Feeding could present one problem and that is the food is of course dead, the lionfish is a predator and used to hunting live food so could ignore that provided. The answer to this is usually successful. Obtain some thin white cotton thread and fasten the food loosely to it. When the food is placed in the aquarium make sure it is in the vicinity of the fish and make it move about gently. Some patience could be required but eventually the hungry fish should take it. The cotton should come off easily. Peter once kept a lionfish in a species aquarium and it learned to take food in this way. In time, as soon as the food appeared at the surface it was taken without any delay. Having mentioned a potential problem with feeding it is possible that there could be no problem at all, it has been reported that the fish very occasionally will take anything meaty floating in the seawater, very small or not. Normal feeding of the lionfish is not required every day; every other day should be tried. The feeding frequency can be determined by observation, the fish should be reasonably eager.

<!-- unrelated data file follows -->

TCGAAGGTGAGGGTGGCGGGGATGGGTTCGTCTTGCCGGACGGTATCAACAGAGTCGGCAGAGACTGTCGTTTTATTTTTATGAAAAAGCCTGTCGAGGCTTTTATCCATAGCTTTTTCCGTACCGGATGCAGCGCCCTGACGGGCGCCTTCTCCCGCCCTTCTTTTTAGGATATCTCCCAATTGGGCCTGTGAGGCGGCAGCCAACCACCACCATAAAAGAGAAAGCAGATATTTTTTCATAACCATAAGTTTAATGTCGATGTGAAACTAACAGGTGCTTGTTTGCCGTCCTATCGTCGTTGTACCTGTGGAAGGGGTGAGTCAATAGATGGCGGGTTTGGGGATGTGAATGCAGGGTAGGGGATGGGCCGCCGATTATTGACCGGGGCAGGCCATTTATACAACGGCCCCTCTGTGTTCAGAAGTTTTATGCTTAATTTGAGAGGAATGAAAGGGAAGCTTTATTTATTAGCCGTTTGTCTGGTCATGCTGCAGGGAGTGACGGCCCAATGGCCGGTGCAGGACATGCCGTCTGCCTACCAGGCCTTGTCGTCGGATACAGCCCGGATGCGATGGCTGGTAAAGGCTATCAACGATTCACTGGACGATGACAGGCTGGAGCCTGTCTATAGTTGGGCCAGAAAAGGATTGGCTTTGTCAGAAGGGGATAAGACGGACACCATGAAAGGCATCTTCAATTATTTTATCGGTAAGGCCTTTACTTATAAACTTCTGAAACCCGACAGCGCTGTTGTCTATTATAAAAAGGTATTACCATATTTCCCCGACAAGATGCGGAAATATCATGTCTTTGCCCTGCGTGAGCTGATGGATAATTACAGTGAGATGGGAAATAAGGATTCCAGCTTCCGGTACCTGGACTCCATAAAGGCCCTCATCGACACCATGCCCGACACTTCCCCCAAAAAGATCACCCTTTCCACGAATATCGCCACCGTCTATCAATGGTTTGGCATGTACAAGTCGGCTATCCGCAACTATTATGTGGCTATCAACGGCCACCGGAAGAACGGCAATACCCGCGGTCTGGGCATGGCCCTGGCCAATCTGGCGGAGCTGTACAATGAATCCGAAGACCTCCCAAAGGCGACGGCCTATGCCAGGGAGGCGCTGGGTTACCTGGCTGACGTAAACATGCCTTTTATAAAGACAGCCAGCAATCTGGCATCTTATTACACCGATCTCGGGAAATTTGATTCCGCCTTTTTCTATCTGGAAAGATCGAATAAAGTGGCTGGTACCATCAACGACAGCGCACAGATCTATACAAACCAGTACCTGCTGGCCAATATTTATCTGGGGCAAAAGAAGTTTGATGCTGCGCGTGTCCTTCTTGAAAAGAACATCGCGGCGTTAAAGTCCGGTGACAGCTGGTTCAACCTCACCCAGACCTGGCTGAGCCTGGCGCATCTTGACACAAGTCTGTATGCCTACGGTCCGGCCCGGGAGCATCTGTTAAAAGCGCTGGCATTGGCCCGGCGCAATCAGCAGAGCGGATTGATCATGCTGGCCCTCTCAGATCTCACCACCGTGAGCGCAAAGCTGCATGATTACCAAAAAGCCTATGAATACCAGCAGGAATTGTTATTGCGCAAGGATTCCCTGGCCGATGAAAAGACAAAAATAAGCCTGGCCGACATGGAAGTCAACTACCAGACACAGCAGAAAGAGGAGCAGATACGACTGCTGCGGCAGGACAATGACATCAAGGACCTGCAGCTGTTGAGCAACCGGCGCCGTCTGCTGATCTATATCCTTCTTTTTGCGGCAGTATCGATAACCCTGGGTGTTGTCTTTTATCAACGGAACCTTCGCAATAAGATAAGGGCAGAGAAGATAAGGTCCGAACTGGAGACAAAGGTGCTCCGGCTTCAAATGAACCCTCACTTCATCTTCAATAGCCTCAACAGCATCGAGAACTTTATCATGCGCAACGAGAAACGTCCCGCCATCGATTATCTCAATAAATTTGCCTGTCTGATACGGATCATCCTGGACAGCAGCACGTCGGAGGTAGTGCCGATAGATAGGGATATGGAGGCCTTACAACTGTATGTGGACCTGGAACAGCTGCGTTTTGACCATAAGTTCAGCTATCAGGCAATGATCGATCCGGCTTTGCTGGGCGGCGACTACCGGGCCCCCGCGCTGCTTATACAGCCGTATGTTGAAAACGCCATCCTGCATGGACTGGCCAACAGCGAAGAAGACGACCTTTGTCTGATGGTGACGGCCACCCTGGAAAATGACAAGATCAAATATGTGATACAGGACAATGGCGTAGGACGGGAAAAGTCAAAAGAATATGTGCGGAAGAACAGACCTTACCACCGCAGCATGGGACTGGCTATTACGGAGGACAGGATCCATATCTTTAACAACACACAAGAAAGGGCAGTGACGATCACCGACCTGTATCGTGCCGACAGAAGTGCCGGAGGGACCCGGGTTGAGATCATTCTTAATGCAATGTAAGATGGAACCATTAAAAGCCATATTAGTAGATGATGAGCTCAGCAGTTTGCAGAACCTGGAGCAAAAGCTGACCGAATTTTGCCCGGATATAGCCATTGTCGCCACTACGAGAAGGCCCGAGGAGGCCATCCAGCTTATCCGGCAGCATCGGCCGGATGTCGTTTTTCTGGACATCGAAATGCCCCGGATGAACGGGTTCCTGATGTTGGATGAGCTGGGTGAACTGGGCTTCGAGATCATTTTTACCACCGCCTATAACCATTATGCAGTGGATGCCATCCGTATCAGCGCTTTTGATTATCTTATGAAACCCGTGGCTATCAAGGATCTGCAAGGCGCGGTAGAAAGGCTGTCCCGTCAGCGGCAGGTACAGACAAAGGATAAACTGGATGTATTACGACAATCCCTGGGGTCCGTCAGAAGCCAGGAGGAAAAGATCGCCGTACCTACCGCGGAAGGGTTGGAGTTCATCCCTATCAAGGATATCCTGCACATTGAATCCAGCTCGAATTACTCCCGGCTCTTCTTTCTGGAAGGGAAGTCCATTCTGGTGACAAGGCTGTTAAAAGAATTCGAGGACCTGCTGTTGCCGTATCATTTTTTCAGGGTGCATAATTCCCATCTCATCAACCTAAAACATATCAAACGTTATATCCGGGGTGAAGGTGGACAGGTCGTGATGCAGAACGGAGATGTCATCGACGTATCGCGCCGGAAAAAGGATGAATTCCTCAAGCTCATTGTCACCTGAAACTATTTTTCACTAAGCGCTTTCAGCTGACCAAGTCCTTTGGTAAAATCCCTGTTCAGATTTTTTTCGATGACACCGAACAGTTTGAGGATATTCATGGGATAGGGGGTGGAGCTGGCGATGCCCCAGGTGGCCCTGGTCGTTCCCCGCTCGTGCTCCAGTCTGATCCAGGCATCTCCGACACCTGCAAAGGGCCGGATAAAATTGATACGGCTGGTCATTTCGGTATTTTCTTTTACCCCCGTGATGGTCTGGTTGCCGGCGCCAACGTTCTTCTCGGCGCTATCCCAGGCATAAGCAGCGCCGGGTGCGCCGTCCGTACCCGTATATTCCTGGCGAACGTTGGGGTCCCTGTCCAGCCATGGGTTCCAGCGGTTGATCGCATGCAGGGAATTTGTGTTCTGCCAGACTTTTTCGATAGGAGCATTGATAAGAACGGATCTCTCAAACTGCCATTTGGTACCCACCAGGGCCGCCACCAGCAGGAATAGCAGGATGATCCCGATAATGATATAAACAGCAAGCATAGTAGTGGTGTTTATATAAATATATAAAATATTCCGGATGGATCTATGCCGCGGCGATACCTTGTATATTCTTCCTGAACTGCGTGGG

The fish has spines that are venomous, just as much so as the larger lionfish. This needs to be remembered when hands are in the aquarium for maintenance. Also it is possible that a plastic bag could be punctured when the fish is being transported home, the dealer should ensure this is unlikely to cause problems by double or even triple bagging.

Once the dwarf lionfish is in the aquarium, having got there using the correct acclimatization technique, it should settle down quickly. The aquarist then has a fish that is unusual in finnage and different to observe. Though slow moving in comparison to others, it is a counter to the more usually kept fish. Perhaps the ideal is a species aquarium which sits underneath the larger display one?


The Dwarf Lionfish
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2 Comments
  1. Dwarf Lionfish are fun and interesting creatures that are sometimes safe in reef tanks. When selecting a specimen try to get one that already eats. If not, you may need to start training it to eat frozen rather than live. There are also different color varieties, some much more stunning than others.

  2. They certainly are interesting and ‘different’ to other fish. The question of being placed in a reef tank, or any other tank for that matter, is what is there for them to eat and will the aquarist like it being eaten? Very good advice about checking the fish is feeding, which applies to quite a lot of fish. Some, such as damsels, can more or less be relied upon to feed.

    Thanks very much for the comment.

    Johns last blog post..The Banggai Cardinal At Risk?